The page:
Stark, Bloody, and two smoking Marvs
It’s a little bizarre that Sin City: A Dame to Kill For took this long to get made. Creative differences, production and casting issues, and the usual onslaught of headlines and rumors supposedly got in the way of this film getting off the ground. But nearly ten years later, we have A Dame to Kill For, and there are many disappointing elements that the filmmakers, with ten years to play with, should have gotten right. The Sin City film franchise nevertheless continues to showcase some of the most impressive visuals in movies — but has the novelty worn off? The black and white psychedelic neo-noir tone is fun, yet a lacking depth of emotion and a shortage of character variety (compared to 2005’s Sin City) spoils the return to Frank Miller’s dark seedy world.
The most blatant misfire was casting Josh Brolin in the role of Dwight, the cold-hearted women-protecting gun and/or camera for hire brought to life by the cool and calm and collected and badass Clive Owen back in 2005. In Sin City, Clive Owen was a suave yet harsh muscle man, not a brute. The ‘brute’ was reserved for Hartigan (Bruce Willis) and Marv (Mickey Rourke). In A Dame to Kill For, Brolin is a brute. He speaks with a gravelly voice just like Marv’s and has the mug of an exhausted man after years of beatings. Marv and Dwight are just too similar, and while watching I couldn’t help but think how Owen’s presence would’ve livened up Dwight’s storyline. Brolin is a talented actor, but he was miscast here. The remaining cast is solid, with new addition Joseph Gordon-Levitt as smooth-talking gambler on a mission Johnnie as a highlight. But a cast is sometimes only as good as their characters, and in A Dame to Kill For, overarching misogyny and laughable exposition cloud the decisions of every character on screen.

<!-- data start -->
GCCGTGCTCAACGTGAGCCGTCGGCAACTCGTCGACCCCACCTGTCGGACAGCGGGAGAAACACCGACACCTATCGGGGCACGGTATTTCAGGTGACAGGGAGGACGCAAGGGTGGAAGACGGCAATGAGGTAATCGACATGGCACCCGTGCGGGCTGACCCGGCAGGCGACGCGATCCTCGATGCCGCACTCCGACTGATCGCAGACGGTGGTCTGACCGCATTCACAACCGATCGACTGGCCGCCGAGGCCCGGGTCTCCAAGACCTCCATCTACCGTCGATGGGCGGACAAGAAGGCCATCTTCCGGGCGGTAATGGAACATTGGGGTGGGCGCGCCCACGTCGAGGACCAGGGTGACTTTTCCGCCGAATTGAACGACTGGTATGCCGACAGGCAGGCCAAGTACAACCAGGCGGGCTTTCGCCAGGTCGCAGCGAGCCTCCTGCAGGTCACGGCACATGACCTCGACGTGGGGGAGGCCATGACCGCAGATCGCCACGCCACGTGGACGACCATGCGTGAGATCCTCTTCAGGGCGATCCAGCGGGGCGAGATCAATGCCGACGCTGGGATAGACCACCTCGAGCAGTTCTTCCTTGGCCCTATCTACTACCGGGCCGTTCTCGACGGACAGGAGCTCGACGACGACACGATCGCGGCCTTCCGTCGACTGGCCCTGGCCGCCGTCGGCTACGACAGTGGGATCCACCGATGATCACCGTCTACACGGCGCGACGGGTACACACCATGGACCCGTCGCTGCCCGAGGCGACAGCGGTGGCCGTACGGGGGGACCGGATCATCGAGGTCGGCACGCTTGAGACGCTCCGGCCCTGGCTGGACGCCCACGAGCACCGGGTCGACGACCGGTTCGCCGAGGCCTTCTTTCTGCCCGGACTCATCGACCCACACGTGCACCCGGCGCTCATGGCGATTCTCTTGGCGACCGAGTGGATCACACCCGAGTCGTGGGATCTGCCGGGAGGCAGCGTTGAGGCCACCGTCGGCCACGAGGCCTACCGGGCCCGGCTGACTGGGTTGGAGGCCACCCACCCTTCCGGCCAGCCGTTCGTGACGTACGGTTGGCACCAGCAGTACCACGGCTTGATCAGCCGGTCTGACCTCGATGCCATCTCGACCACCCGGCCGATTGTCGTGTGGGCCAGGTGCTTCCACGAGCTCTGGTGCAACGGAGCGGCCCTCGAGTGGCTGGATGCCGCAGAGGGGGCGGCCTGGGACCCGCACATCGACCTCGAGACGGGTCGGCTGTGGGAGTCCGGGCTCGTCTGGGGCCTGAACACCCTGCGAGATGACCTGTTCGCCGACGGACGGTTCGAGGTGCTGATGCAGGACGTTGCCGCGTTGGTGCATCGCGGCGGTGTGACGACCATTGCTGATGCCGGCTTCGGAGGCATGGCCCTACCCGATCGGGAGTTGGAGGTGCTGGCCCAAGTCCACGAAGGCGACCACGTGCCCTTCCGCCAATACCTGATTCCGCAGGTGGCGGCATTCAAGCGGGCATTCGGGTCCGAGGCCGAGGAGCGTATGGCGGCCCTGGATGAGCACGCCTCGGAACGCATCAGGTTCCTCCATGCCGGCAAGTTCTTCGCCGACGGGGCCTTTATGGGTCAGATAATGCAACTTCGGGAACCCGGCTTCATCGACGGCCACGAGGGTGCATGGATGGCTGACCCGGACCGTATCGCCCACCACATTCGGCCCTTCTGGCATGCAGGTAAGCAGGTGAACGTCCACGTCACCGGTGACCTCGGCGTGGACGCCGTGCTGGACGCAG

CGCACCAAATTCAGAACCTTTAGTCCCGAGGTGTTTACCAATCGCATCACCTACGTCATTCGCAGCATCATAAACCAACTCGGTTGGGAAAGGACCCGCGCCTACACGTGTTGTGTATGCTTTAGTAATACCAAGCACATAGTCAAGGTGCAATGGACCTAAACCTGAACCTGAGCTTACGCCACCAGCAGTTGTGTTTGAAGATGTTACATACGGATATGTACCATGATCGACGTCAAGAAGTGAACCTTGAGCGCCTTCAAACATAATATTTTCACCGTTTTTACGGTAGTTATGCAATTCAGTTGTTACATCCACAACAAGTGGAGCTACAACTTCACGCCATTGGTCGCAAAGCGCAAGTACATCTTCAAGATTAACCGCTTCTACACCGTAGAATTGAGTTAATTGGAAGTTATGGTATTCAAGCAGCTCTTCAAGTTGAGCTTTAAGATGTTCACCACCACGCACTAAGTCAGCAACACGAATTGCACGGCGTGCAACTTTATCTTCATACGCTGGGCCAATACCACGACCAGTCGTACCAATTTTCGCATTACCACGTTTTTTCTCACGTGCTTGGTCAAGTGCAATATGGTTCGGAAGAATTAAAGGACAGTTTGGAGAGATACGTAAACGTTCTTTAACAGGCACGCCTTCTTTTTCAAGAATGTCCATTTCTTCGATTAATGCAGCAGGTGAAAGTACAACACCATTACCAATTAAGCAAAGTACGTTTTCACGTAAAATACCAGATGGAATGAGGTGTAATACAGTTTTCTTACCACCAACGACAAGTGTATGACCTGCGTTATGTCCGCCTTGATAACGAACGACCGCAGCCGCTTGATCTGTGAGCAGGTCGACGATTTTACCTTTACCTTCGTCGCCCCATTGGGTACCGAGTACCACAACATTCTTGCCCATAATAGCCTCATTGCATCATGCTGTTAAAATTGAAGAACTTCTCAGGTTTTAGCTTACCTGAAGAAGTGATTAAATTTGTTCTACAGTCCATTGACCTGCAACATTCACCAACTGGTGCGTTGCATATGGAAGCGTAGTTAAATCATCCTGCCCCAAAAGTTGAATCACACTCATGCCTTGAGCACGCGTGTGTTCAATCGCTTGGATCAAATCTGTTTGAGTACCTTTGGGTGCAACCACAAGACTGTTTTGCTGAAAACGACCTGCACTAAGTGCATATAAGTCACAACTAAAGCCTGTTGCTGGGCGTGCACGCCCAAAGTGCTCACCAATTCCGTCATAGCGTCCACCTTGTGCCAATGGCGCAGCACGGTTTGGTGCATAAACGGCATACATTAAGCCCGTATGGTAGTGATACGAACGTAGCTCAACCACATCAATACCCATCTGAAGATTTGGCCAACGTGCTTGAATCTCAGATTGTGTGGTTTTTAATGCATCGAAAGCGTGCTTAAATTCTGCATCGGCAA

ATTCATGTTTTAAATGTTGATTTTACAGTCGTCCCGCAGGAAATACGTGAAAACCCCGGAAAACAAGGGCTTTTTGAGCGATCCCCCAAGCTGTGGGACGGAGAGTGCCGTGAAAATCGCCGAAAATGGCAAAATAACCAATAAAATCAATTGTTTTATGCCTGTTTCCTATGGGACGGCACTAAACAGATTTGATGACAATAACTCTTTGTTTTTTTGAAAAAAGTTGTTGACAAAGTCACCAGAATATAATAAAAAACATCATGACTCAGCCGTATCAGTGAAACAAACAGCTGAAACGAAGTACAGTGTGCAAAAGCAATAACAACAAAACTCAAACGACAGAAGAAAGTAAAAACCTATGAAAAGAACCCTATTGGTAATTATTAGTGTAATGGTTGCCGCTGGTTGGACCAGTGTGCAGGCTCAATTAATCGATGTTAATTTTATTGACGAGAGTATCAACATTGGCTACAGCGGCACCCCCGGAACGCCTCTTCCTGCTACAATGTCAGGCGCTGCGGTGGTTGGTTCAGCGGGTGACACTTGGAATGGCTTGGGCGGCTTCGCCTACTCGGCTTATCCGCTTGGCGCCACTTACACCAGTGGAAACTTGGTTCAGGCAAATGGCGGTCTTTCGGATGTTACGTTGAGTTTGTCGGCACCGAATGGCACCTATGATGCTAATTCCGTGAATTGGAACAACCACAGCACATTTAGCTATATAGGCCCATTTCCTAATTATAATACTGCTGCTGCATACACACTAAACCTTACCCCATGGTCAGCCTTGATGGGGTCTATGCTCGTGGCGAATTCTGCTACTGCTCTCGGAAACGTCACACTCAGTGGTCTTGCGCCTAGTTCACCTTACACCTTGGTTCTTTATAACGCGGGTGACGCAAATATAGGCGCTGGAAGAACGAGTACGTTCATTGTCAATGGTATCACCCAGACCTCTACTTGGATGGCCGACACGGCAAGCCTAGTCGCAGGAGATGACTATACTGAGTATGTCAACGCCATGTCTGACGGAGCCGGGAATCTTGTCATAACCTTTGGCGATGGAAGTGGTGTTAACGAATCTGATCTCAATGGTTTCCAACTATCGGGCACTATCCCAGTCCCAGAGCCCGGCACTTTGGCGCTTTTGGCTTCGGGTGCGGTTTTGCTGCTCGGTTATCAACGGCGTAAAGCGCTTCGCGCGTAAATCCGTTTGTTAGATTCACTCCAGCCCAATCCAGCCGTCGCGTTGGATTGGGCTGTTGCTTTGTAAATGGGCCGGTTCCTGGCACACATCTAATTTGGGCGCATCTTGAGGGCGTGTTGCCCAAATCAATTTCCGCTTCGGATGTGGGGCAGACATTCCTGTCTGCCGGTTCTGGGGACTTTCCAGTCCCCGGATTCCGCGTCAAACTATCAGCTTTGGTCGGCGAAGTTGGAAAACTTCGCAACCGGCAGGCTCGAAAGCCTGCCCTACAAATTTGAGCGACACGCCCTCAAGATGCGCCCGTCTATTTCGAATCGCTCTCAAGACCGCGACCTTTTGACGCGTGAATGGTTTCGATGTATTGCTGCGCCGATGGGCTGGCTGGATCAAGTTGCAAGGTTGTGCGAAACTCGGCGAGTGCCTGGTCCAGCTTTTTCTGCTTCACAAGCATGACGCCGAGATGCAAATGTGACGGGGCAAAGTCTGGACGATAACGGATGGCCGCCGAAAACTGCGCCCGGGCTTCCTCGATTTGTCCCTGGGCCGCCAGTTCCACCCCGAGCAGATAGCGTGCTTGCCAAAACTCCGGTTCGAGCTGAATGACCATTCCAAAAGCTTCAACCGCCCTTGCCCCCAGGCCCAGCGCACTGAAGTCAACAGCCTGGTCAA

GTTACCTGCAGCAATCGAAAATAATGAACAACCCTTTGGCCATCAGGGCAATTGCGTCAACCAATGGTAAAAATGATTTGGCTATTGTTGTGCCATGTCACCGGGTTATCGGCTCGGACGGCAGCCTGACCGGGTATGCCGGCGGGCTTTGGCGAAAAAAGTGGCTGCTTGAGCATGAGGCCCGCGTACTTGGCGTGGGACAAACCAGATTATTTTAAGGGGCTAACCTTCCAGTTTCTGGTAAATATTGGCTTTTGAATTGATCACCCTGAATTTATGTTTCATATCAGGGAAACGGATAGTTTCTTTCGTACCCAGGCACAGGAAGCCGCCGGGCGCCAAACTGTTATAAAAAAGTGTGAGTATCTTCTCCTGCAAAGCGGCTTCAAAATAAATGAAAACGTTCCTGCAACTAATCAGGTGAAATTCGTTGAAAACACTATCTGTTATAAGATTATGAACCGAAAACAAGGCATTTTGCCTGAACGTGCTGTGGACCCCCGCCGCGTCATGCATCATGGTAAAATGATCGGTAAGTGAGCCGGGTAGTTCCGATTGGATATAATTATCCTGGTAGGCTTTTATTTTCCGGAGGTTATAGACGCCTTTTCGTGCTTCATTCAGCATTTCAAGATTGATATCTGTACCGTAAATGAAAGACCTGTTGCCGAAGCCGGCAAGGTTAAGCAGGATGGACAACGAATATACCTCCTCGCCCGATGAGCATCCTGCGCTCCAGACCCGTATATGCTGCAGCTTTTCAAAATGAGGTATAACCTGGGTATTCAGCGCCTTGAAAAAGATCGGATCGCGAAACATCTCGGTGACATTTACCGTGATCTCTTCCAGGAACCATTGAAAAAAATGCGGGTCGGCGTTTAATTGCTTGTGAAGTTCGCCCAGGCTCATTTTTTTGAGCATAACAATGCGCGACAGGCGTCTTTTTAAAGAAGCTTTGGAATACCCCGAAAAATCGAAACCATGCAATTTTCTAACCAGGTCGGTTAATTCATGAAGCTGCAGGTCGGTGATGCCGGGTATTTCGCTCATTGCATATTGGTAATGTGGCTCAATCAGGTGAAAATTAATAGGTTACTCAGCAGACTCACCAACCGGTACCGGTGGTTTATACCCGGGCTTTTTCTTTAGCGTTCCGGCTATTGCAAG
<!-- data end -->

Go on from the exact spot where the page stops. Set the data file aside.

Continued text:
The emotions don’t run as high in Dame to Kill For as they did in Sin City. Perhaps because the sequel runs ~30 minutes shorter, it jumps from action bit to action bit and the dialogue feels a bit rushed. And keep in mind, the dialogue consists of inner monologue voiceover lines like “Death is just like life in Sin City. It always wins” and “Never lose control. Never let the monster out” so while these were somewhat novel in 2005, they are a bit tiresome now.
The visual component is Sin City’s biggest selling point, and for the most part it doesn’t disappoint. The green screen work is top notch. The backdrops, scene framing, and camera movements (CGI or not) are spectacular…and even warrant the extra bucks for 3D. But again, the novelty (9 years later) has worn off a bit, and indeed the usage of these visual cues isn’t as clever as it once was. Select colors are highlighted throughout, red blood or green eyes, and the result is striking but it doesn’t add to the story like the horrific yellow of Yellow Bastard (Nick Stahl) did in Sin City. Miller and Robert Rodriguez, both co-directors of Dame, seemed to have become complacent with their own material.
Perhaps I’m just completely desensitized, but I didn’t even feel like A Dame to Kill For had the visceral violence that Sin City had. Except for 1-2 moments, the violence is impersonal, quite contrasting to the shockingly gruesome gore depicted in the first film. So in the end, what exactly does A Dame to Kill For have to offer audiences? The answer is a hollow remnant of the coolness from a smash hit released a decade ago. With that in mind, I recommend you watch the smash hit, and let this one rest in the stylized shadows.
Sin City: A Dame to Kill For opens in Bay Area theaters today.